How Colorado Stands To Gain From Historic Water Deal With Mexico

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Photo: Colorado River from space
A picture of nearly the full length of Lake Powell, the reservoir on the Colorado River in Southern Utah and Northern Arizona, photographed by an astronaut aboard the International Space Station. Note that the ISS was north of the lake at the time, so in this view south is at the top left of the image.

Mexico will do more to conserve water from the Colorado River, which will give Colorado and other U.S. states in the river basin more flexibility. This is because of an agreement signed last week in Santa Fe. Water scholar John Fleck was present, and he tells Colorado Matters the agreement could help avoid a crisis in Lake Mead, a giant reservoir that has dropped precipitously in the last several years. If Lake Mead drops below a certain level, water use reductions would be mandated for California, Arizona and Nevada.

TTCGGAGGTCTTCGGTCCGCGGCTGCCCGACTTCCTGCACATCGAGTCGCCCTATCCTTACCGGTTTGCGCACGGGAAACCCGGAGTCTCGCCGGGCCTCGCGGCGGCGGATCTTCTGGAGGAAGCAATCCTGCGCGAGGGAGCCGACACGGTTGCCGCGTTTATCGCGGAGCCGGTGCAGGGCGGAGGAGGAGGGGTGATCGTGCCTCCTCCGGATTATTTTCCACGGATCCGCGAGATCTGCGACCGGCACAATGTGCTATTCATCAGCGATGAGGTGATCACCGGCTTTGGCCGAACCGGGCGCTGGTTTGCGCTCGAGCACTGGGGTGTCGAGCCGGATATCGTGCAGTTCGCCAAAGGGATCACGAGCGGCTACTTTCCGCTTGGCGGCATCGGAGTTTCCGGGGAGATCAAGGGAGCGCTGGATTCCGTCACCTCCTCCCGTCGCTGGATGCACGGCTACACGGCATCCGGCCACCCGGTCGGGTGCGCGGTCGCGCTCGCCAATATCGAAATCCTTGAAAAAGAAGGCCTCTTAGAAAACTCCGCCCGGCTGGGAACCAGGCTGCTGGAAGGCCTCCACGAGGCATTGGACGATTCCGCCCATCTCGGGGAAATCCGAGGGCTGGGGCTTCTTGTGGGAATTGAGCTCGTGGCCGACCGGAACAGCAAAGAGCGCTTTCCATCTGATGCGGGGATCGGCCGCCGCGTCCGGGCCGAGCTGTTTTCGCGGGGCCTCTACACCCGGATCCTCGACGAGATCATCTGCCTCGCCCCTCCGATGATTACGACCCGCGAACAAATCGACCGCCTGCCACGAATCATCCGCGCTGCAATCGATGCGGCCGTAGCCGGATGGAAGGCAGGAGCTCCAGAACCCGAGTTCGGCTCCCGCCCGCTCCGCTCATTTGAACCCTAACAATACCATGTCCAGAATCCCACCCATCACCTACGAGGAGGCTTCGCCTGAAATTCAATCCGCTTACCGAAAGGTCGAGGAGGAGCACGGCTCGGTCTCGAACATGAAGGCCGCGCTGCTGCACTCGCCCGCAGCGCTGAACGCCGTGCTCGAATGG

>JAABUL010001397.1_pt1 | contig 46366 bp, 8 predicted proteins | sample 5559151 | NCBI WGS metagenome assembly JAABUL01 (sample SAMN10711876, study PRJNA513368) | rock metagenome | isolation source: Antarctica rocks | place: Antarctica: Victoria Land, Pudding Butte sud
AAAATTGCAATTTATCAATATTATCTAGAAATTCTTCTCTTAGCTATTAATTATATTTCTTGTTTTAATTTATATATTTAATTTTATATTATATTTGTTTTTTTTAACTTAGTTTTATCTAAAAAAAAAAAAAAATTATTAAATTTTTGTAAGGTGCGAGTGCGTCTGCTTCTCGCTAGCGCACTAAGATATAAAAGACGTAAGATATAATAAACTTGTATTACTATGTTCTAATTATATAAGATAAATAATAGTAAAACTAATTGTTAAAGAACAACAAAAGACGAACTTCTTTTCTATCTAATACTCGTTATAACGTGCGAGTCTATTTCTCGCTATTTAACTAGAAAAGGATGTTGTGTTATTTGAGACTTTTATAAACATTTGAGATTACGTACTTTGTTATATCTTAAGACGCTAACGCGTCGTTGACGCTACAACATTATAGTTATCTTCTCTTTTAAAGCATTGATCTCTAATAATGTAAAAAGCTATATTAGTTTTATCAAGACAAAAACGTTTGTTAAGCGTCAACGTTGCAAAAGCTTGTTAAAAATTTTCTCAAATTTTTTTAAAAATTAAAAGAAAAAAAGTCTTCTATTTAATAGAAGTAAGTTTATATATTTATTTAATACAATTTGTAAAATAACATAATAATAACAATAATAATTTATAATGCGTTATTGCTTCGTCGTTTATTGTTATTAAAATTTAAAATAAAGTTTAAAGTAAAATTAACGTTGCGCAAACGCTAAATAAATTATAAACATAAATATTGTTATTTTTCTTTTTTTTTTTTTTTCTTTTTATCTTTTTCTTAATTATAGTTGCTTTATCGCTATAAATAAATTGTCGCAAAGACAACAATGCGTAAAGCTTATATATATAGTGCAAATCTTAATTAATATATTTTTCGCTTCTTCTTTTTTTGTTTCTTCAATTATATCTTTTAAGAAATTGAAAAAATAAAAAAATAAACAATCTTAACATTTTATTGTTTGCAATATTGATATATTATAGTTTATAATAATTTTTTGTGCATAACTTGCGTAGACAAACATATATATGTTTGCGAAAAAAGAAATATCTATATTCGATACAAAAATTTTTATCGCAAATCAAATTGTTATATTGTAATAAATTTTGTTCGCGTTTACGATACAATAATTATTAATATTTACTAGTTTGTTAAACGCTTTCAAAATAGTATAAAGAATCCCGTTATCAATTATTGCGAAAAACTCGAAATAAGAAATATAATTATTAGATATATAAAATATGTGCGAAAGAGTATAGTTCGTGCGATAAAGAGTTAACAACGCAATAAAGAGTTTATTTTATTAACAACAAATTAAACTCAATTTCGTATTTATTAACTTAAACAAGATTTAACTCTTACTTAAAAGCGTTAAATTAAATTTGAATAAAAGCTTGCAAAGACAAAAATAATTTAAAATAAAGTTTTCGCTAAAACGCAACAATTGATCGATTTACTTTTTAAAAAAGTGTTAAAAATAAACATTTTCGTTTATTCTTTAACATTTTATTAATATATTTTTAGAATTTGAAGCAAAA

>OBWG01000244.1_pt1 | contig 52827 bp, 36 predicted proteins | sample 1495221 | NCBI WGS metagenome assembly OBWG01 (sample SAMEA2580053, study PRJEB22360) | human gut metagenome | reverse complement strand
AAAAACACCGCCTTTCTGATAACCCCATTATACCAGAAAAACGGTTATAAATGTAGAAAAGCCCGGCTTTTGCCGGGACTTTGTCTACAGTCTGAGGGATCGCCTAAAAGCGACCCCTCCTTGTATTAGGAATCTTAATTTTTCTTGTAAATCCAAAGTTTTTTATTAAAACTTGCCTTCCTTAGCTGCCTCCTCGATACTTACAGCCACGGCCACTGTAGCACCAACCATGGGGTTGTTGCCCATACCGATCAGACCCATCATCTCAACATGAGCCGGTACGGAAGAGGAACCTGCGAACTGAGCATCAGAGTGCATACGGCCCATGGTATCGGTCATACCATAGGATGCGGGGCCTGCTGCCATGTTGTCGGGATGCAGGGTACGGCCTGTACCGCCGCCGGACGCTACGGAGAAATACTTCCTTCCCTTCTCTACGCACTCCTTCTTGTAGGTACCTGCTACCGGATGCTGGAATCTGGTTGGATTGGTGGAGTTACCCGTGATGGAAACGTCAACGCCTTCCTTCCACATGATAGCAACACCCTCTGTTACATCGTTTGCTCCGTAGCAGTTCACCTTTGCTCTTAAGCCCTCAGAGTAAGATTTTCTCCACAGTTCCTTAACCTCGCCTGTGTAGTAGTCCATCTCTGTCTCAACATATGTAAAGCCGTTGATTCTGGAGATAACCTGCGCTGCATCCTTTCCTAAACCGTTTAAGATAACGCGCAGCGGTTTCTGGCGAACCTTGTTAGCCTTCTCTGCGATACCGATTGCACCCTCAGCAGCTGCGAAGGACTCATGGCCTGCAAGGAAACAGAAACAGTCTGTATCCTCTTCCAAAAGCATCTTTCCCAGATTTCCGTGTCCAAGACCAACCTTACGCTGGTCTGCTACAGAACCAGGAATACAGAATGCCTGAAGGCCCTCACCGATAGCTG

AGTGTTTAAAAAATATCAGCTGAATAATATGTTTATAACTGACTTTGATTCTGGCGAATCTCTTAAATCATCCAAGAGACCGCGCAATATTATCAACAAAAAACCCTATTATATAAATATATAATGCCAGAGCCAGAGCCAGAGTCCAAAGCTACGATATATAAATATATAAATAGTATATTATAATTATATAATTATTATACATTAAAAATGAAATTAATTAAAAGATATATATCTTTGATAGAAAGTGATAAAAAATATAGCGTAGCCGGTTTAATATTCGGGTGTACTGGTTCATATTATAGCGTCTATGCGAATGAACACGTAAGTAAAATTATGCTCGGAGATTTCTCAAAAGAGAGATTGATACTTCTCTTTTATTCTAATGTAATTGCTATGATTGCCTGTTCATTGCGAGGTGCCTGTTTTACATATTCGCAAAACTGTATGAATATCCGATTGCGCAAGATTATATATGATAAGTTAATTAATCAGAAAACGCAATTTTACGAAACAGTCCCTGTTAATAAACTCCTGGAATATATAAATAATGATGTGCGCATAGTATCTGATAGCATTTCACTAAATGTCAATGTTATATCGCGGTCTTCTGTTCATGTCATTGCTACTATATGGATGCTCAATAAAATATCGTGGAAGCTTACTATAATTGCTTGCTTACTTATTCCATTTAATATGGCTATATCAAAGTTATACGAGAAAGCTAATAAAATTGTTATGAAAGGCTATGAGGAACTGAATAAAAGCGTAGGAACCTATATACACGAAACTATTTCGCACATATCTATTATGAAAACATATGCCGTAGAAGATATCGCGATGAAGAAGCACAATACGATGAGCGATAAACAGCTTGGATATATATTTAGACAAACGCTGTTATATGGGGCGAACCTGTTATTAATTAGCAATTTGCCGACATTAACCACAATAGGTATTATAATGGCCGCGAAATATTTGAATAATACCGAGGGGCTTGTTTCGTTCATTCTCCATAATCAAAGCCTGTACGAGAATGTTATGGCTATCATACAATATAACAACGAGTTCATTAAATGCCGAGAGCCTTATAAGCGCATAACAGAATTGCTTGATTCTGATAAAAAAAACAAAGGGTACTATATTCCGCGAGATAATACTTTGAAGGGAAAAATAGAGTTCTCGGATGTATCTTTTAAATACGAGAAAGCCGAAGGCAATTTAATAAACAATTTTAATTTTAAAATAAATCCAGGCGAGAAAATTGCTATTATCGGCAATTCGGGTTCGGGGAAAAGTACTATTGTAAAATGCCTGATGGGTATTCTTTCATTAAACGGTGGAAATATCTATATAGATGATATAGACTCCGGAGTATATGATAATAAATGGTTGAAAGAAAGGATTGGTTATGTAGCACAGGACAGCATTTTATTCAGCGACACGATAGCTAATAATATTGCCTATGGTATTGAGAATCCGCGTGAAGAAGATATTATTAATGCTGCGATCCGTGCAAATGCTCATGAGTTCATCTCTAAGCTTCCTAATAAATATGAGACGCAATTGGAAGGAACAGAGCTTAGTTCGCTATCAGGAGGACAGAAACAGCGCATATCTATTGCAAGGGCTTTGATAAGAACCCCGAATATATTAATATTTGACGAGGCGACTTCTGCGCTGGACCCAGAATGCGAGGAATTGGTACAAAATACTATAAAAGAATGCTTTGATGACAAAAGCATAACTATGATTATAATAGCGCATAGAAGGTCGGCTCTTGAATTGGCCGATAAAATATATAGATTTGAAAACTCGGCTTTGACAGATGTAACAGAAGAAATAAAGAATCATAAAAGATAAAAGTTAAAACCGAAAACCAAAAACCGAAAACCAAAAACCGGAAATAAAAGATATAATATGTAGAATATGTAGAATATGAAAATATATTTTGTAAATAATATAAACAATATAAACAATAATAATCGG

Under the agreement, which extends a 2012 deal, the U.S. will help pay for conservation research in Mexico, to reduce the country's usage, particularly in agriculture. And, in the event that Lake Mead does drop below prescribed levels, Mexico will share in the mandatory cutbacks.

Fleck leads the Water Resources Program at the University of New Mexico and wrote, "Water Is For Fighting Over: And Other Myths About Water In The West."